British Columbians will soon benefit from as many as 322 more allied health professionals supporting their health-care needs as new training seats are added to public post-secondary institutions throughout B.C.
Additionally, the Province is providing bursaries to internationally educated allied health professionals and existing health authority employees to meet increasing demand for health professionals in B.C. and to help make training more affordable.
“Building up and supporting our health workforce is our biggest priority,” said Adrian Dix, Minister of Health. “Our communities have been telling us how important the need for more health services is, and we are listening. You are heard. That’s why we’re supporting public post-secondary institutions to expand and create pathways to get more health workers into the system. We’re on our way to seeing hundreds of new allied health workers join an incredibly rewarding long-term career. Our commitment does not stop here. We know more needs to be done, and we will continue our work to grow B.C.’s health-care
In B.C., the allied health workforce provides a range of preventative, diagnostic, technical and therapeutic health care, as well as clinical support services. They contribute specialized expertise, education, research and leadership, often working as integral members of a collaborative health-care team to improve the health and well-being of British Columbians.
The new training seats include:
– 278 ongoing allied health seats throughout the province;
– one-time funding for 24 seats at Vancouver Community College, supports for students at Camosun College, and regional distribution of Thompson Rivers University’s Open Learning program for urgently needed medical laboratory assistants;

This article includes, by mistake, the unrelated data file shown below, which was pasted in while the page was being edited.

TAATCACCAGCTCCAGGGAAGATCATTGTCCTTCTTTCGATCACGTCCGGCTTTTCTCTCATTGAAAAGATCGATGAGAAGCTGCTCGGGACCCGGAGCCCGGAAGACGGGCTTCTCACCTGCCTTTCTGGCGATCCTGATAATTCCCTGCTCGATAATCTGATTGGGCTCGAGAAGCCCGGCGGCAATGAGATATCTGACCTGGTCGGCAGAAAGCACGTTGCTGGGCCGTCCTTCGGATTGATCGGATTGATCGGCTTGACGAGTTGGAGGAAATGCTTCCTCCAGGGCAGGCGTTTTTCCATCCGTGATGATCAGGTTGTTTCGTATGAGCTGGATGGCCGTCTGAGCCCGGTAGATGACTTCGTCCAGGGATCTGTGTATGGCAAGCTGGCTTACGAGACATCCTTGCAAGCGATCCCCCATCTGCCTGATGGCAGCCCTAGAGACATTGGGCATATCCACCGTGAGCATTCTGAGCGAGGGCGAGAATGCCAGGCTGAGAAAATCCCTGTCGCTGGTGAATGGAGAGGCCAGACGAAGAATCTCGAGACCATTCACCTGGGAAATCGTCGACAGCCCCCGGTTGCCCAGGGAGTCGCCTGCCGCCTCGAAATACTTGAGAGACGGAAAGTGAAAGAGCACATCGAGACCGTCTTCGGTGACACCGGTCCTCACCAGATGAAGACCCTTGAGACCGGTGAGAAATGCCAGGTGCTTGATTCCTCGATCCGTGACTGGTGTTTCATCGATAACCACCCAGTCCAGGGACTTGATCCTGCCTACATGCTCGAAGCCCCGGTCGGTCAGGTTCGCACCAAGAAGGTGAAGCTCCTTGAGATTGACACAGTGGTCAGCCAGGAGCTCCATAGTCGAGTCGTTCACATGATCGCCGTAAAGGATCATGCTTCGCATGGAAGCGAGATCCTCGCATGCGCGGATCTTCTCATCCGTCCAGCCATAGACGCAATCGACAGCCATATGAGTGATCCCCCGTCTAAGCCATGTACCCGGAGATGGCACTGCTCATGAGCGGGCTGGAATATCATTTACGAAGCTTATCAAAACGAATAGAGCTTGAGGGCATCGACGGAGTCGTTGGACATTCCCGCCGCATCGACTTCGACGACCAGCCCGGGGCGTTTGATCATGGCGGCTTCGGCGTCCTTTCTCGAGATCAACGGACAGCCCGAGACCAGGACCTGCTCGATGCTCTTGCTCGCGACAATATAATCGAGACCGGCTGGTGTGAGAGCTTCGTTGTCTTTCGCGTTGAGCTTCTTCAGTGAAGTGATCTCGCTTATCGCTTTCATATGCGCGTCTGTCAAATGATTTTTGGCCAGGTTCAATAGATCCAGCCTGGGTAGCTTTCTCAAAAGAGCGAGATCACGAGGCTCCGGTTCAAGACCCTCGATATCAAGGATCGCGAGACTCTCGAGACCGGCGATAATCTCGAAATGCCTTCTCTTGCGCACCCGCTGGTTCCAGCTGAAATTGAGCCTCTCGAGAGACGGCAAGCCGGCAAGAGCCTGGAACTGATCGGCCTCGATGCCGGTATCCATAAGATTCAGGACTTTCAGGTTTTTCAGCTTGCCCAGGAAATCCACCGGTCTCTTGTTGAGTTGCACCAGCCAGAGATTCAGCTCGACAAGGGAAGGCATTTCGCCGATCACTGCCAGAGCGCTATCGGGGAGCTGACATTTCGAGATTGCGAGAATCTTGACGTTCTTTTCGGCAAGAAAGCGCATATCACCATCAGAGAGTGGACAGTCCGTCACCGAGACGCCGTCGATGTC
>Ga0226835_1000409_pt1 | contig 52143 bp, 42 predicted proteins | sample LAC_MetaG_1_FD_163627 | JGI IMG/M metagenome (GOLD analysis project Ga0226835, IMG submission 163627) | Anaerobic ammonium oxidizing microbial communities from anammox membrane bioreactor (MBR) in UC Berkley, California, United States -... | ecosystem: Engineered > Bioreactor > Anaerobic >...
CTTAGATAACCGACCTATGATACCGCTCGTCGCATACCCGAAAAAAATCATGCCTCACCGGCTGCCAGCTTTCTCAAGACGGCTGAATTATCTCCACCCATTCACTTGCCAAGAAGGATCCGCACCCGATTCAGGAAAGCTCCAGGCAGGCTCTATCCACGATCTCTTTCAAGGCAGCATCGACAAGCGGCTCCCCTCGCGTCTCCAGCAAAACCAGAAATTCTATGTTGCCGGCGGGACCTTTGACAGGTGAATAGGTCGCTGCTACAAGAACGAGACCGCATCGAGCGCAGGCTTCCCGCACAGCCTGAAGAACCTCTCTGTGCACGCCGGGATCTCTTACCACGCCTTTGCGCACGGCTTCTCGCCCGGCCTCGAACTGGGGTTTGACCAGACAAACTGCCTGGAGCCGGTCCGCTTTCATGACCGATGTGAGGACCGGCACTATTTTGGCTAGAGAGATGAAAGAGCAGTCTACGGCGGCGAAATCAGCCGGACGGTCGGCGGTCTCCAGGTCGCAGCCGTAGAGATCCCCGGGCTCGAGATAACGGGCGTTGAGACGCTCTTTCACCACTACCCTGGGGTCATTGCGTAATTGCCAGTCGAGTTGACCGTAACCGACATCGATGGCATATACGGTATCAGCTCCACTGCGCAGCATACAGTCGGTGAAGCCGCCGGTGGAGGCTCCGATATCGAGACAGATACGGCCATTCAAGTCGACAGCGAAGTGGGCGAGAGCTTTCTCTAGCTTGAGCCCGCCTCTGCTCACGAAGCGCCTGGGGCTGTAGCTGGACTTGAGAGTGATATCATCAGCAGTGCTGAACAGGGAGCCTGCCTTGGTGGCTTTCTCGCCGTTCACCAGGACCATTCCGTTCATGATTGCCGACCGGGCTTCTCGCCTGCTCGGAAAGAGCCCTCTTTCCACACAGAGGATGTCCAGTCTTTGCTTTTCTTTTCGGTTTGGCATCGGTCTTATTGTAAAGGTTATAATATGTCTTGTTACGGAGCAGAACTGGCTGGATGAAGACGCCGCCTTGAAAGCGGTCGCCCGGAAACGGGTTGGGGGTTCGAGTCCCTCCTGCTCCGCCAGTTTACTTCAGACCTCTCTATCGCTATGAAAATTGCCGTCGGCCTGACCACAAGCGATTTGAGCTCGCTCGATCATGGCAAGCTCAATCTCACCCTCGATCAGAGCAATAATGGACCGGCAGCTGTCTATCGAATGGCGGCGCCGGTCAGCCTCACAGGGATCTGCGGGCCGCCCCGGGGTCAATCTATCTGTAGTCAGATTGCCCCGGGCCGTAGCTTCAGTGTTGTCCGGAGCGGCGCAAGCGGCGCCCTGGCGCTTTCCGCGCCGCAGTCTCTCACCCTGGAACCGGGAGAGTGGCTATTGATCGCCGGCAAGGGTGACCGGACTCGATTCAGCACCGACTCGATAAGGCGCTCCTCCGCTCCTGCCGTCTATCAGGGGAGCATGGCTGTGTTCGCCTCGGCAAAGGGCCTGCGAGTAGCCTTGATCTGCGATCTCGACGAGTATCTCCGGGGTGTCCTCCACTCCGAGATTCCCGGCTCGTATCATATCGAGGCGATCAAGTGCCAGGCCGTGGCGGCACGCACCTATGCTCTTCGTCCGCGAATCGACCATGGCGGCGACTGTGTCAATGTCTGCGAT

– a new bridging program at the Justice Institute of British Columbia to help advanced-care paramedics trained in other provinces and countries transition to practice within B.C.; and
as many as 20 one-time fast– track seats for respiratory therapists at Thompson Rivers University.
More than two-thirds of the intake for these seats will happen by fall 2023, with some starting as early as summer 2022.
“We are committed to making lives better for British Columbians. Expanding training and preparing a new generation of health-care workers is essential to our health-care system and people’s well-being,” said Anne Kang, Minister of Advanced Education and Skills Training. “By investing in health programs and training-related equipment and space, we are training the passionate health professionals of tomorrow.”
The new seats build on recent investments to expand allied health programs in the province.
In 2021-22, the Ministry of Advanced Education and Skills Training provided $3.5 million to public post-secondary institutions to expand allied health seats, with an investment of nearly $18 million total planned by 2024. The Ministry of Health, through the Ministry of Advanced Education and Skills Training, also provided approximately $8.7 million in 2021-22 to support health education programs, which included the expansion of the British Columbia Institute of Technology’s (BCIT) sonography program, the expansion and distribution of the University of British Columbia’s (UBC) occupational therapy and physical therapy programs, as well as new anesthesia assistant students at Thompson Rivers University.
Investing in new training seats is a key pillar of the StrongerBC Economic Plan, which aims to close the skills gap with a generational commitment to accelerate talent development and skills training for British Columbians.
“Expanding training for health-care workers is an important part of our StrongerBC Economic Plan,” said Ravi Kahlon, Minister of Jobs, Economic Recovery and Innovation. “These new seats in allied health programs will create opportunities for British Columbians and help fill the one million new job openings expected over the next decade.”
In addition to seat expansions, the Province is also investing more than $10 million in bursaries and professional development funding to help train, retain and support allied health professionals.
Dix added: “Everyone in B.C. deserves high-quality health care and that begins with accessible and affordable training for health-care workers. This announcement is a significant investment in health human resources across the system and will help support health-care providers and patients now and into the future.”